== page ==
Newswire Extra

Behind the scenes
at Beaver Stadium

November 9, 2002

A lot more goes on in Beaver Stadium on the University Park campus on a football Saturday than is immediately apparent to the average football fan. Amy Neil, assistant manager of the News Bureau in the Department of Public Information, and senior advertising/public relations student Courtney Beisel spent the day at the stadium this past Saturday and captured some of the other activities that were going on off the field while the Nittany Lions battled Virginia.

Here’s some of what they found:

-- Between 100 and 120 volunteers sell roughly 15,000 copies of the Beaver Stadium Pictorial, the official game day program, at each home game.

-- There are 65 emergency medical technicians, paramedics, physicians, nurses and nonclinical support on hand for every home football game.

-- There are 52 concession stands in Beaver Stadium, and the nonprofit groups manning them receive 13 percent of their concession stand profits.

-- Roughly 40 tons of trash are collected at the stadium and the surrounding areas after each home game. About 5 tons, or approximately 13 percent, of all football waste is recycled.

Photos were taken by Amy Neil and Courtney Beisel.


Gary Watson is among the 264 people who work to park more than 30,000 vehicles at Penn State's Beaver Stadium on a football Saturday. Watson has been parking cars on game day for the past six years.


Cars fill the landscape surrounding Beaver Stadium on game day.


Before every home game, The Bryce Jordan Center is host to the largest tailgate party in the country --Tailgreat -- featuring the 300-member Penn State Blue Band, the Penn State Cheerleaders and Dance Team as well as the Nittany Lion. In the BJC's initial 6.5 years of operation, more than 1,000 events drew almost 5 million people into the 16,000-seat facility, making it the No. 1 grossing venue overall in the mid-size category in the nation, as well as the No. 1 grossing university venue, of any size, in the world.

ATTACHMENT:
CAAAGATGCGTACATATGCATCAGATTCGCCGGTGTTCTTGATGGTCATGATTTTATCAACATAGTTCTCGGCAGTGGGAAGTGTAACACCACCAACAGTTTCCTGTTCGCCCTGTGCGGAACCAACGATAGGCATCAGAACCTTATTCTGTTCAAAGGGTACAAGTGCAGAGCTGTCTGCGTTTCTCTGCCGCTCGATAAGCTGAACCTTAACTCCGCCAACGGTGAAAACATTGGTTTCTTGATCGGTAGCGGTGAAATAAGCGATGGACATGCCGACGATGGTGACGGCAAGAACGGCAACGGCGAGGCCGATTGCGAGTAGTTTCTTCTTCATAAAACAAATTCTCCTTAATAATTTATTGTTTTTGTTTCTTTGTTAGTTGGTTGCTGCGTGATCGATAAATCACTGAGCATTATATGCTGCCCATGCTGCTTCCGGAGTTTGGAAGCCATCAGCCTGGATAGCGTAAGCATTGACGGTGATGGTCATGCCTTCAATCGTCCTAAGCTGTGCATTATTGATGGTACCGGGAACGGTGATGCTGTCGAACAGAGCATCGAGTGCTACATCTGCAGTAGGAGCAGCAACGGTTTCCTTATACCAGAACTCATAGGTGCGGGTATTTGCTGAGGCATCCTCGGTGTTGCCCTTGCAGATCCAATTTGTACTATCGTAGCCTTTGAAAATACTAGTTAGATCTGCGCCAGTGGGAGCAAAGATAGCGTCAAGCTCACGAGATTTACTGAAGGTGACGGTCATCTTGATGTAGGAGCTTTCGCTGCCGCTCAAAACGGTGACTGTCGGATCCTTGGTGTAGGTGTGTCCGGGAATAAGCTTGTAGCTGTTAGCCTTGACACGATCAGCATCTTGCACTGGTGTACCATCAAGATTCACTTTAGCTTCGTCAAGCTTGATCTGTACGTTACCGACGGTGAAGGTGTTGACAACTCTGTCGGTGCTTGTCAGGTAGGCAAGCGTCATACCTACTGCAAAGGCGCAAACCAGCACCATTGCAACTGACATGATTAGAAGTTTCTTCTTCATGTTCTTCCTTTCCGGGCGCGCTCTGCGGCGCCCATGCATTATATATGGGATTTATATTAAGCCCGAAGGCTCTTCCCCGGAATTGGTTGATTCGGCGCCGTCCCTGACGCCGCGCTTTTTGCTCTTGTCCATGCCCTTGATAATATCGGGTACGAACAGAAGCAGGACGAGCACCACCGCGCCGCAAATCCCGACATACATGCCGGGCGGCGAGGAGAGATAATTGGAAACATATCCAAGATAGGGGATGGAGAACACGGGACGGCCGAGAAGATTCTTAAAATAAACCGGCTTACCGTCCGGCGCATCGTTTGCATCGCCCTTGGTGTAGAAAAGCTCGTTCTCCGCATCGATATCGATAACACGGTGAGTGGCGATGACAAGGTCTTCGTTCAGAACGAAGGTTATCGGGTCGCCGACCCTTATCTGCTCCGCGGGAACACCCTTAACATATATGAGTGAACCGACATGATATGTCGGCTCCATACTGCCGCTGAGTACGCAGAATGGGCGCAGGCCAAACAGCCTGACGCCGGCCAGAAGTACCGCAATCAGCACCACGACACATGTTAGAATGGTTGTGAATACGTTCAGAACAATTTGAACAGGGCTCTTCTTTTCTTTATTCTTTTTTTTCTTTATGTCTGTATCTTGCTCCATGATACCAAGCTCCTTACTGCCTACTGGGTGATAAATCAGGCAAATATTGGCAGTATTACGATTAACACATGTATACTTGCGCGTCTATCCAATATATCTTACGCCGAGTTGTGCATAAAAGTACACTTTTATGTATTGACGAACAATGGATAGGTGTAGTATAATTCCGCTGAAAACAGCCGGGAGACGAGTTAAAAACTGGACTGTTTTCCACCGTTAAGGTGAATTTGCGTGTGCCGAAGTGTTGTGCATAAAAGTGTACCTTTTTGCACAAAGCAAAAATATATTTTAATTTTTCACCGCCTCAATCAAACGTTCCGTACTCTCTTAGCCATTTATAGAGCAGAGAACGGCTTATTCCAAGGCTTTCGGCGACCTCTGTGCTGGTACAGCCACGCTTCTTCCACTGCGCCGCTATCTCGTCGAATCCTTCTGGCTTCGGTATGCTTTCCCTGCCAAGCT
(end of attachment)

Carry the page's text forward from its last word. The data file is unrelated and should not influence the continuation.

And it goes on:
Sophomore Mary Grigas, a student in animal bioscience, is one of 100-120 volunteers who sell the Beaver Stadium Pictorial, the official game day program. On average, 15,000 programs are sold at each home game.


There are 65 emergency medical technicians, paramedics, physicians, nurses and nonclinical support on hand for every home football game. Some come as far away as Pittsburgh and Philadelphia to help out. Left to right: David Paul Brown of Gilbertsville traveled three hours; James Chittester of Seneca traveled two hours; and Ralph Backenstoes of Bellegrove traveled three hours. A majority of the paramedics have been working at Penn State football games for 10-15 years for the EMTs. The most common medical problem responded to: cardiac trouble.


Portajohns are placed in strategic locations outside the stadium. There are 225 in tailgate areas and outside the stadium on a gameday.


Freshman Jazmine Abadia, a student in international politics, is a regular volunteer in the Christian Student Fellowship concession stand. She is among the 1,100 volunteers working in the concession stands on game day. The volunteer groups' nonprofit organizations of choice receive 13 percent of the concession stand profits.

There are 52 concession stands in Beaver Stadium. During a typical football Saturday, 12,000-18,000 hot dogs are sold. On a cold game day (like the Nov. 2 game against Illinois), chilly fans purchase 20,000-40,000 cups of hot chocolate. When the weather is warmer, like this past Saturday, more than 100,000 cold beverages (water and soda) are sold.

How many pompons does it take to cover a freshman? Chris Corl (business), Nick Driban (DUS) and Daniel Victor (journalism) each donned 100 pompons as they joined the 21,000 students who showed their school spirit this weekend.

This week's game attendance of 108,698, broke the NCAA season attendance record for home and away games. Penn State game attendance, with two games remaining: 1,450,164.

During the game, people are up and about in the stadium, and many of them are headed to one of the many restrooms. Beaver Stadium now has 24 men's rooms and 27 women's rooms (with 38 to 40 stalls per room) available. In addition, there are 12 restrooms in the three floors of the suite area, five in the Club Lounge, five family ADA restrooms and two ADA-only restrooms.

Roughly 40 tons of trash are collected at the stadium and the surrounding areas after each home game. Penn State intercollegiate and club teams -- about 30 people -- take turns picking up stadium trash the Sunday following the game. About 5 tons, or approximately 13 percent, of all football waste is recycled.


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This page developed by Annemarie Mountz in the Office of Public Information at Penn State.

Last updated November 11, 2002.